Using our monozygotic discordant twin pair model, we are also able to search for epigenetic differences within genetically identical twins, and we name these regions ‘genetically independent DMRs (giDMRs). Unlike T2D-DMRs identified from the linear model, which reflect both genetic and environmental effects on T2D, giDMRs likely represent pure environmental effects, stochastic mechanisms or consequences of the disease itself. We find 2 (t-test P=3 × 10−7, FDR=10%) and 914 (t-test P=1 × 10−4, FDR=25%) T2D giDMRs within the 17 discordant MZ twin pairs, which overlap 890 genes in total (including regions up to 20 kb upstream of the gene, Supplementary Data 8,9). The giDMR genes are significantly enriched in the Wnt signalling pathway, insulin signalling pathway and synaptic vesicle cycle (FDR=0.001, 0.003 and 0.004, respectively Supplementary Data 10). We tested the T2D-methylation association of the top 20 gene-related giDMRs in the replication data set of 263 unrelated cases and controls, and find that three regions validate with same direction of effect at nominal significance (linear regression P<0.05), and a further eight show the same direction of change. We also observe that three of the top four DMRs showed the same trend of association in skeletal muscle in another unrelated cohort of 30 cases and controls profiled with the Illumina 450k array. Altogether, 175 giDMRs (which mapped to 109 genes) overlap the 4,545 FDR 25% T2D-DMRs from the linear mixed model analyses. The MALT1 DMRs do not pass the FDR 25% giDMR threshold, but show modest giDMR effects consistent with the direction of T2D-DMR association in the primary linear model, suggesting that they were primarily independent of genetic influences (chr18:56336501–56337000, P=0.001). The top giDMR, which is also identified in the primary linear model analyses (discovery P=3.78 × 10−6 and replication P=0.01), is in the promoter of the GPR61 (G-protein coupled receptor 61) gene. Knockout studies of GPR61 in mice exhibit hyperphagia-induced obesity and higher plasma insulin levels32. The sixth ranked giDMR is in the PRKCB (protein kinase C, β) gene region, and another top giDMR is in the PRKCB TSS, and both are hypo-methylated in T2D cases. Increasing PRKCB levels caused by hyperglycaemia, are involved in insulin resistance33 and elevated PRKCB expression appears in the vasculature of T2D cases34.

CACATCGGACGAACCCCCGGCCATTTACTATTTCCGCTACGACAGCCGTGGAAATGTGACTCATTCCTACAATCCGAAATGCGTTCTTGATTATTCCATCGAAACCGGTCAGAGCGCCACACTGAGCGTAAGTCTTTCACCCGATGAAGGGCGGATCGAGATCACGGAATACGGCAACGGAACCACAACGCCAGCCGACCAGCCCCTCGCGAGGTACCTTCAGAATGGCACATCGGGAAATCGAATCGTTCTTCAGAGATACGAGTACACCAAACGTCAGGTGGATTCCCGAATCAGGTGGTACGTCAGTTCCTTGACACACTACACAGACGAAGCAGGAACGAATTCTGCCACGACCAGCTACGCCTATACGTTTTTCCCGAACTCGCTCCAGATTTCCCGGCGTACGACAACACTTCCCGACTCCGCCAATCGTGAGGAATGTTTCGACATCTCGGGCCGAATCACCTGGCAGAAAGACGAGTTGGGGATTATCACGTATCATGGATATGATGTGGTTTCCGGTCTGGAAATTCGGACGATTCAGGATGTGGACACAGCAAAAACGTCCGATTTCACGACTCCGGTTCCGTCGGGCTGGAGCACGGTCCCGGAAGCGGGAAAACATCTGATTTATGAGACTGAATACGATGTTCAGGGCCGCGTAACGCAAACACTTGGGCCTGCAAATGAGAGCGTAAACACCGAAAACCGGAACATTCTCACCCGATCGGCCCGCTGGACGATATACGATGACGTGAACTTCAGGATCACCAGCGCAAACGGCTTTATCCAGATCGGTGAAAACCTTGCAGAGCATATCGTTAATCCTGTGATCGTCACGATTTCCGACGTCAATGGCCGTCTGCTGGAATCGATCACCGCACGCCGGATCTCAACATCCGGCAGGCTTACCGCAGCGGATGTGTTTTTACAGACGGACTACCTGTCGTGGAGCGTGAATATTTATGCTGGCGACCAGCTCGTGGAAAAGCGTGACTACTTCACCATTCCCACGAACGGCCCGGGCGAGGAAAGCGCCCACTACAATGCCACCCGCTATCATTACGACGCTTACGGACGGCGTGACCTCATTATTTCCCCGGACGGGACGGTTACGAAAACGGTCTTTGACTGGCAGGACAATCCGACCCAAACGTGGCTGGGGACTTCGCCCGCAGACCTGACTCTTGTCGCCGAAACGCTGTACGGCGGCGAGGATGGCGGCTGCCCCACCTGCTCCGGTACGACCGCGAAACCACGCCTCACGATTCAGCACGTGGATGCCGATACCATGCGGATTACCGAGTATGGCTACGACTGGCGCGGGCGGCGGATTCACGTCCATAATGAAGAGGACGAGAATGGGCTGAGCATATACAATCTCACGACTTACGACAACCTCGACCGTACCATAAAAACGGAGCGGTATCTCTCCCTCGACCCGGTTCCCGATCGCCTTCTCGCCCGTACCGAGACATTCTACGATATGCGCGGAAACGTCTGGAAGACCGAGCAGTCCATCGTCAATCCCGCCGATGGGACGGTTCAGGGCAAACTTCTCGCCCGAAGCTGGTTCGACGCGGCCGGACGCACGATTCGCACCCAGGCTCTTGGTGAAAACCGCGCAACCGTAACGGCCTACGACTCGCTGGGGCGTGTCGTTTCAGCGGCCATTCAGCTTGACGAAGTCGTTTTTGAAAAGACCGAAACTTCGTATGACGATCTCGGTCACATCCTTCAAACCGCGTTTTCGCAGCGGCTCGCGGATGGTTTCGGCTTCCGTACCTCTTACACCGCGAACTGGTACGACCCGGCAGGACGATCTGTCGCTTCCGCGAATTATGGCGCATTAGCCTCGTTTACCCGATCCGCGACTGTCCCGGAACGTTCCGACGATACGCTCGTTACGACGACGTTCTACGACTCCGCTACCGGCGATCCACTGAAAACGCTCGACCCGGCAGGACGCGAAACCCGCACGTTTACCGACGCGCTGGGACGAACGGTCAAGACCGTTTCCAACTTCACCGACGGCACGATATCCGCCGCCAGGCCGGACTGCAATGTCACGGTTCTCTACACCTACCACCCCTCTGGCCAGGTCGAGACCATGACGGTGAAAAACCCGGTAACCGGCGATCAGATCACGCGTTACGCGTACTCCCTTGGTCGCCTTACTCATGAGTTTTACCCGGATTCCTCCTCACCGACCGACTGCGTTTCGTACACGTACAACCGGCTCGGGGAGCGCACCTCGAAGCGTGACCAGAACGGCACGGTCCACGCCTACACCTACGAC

Whole-blood cell subtype analysis
The ideal tissue to study directly T2D pathophysiology would be the pancreatic β-cells; however, collection of this biological material is invasive and not feasible on a large scale. Peripheral blood is the best accessible alternative tissue that reflects multiple metabolic pathways. Early developmental epigenetic changes may be present in multiple tissues and additionally the T2D-associated metabolic syndrome is commonly associated with inflammatory processes35,36,37, which would be reflected in blood. Furthermore there is high potential clinical utility for any identified blood-derived epigenetic disease markers.
White blood cell (WBC) subtype proportions have been previously reported to associate with T2D38,39 and could possibly confound our associations. We find no significant association between estimated counts of lymphocytes, neutrophils, eosinophils and total blood cell counts with DNA methylation levels at the 4,545 (FDR 25%) T2D-DMRs. Only 2 out of the 4,545 DMRs are weakly associated with monocyte cell counts (chr21:34816251–34816750 linear regression P=0.01 and chr22:17742501–17743000 linear regression P=0.02). This suggests that differential blood cell types do not significantly confound the major T2D-methylation changes observed in our twin analysis.
To explore possible effects of T2D medication on our findings, we first tested for association between methylation level and medication at time of blood sampling. We find that 2 (0.04%) of 4,545 T2D-DMR are associated with medication (FDR<0.05). We then divided cases into those on and off medication at the time of blood sampling as a covariate. After adjusting for medication, both of these T2D-DMRs are still nominally associated with T2D status (linear regression P=0.02), suggesting that medication is not a major confounder.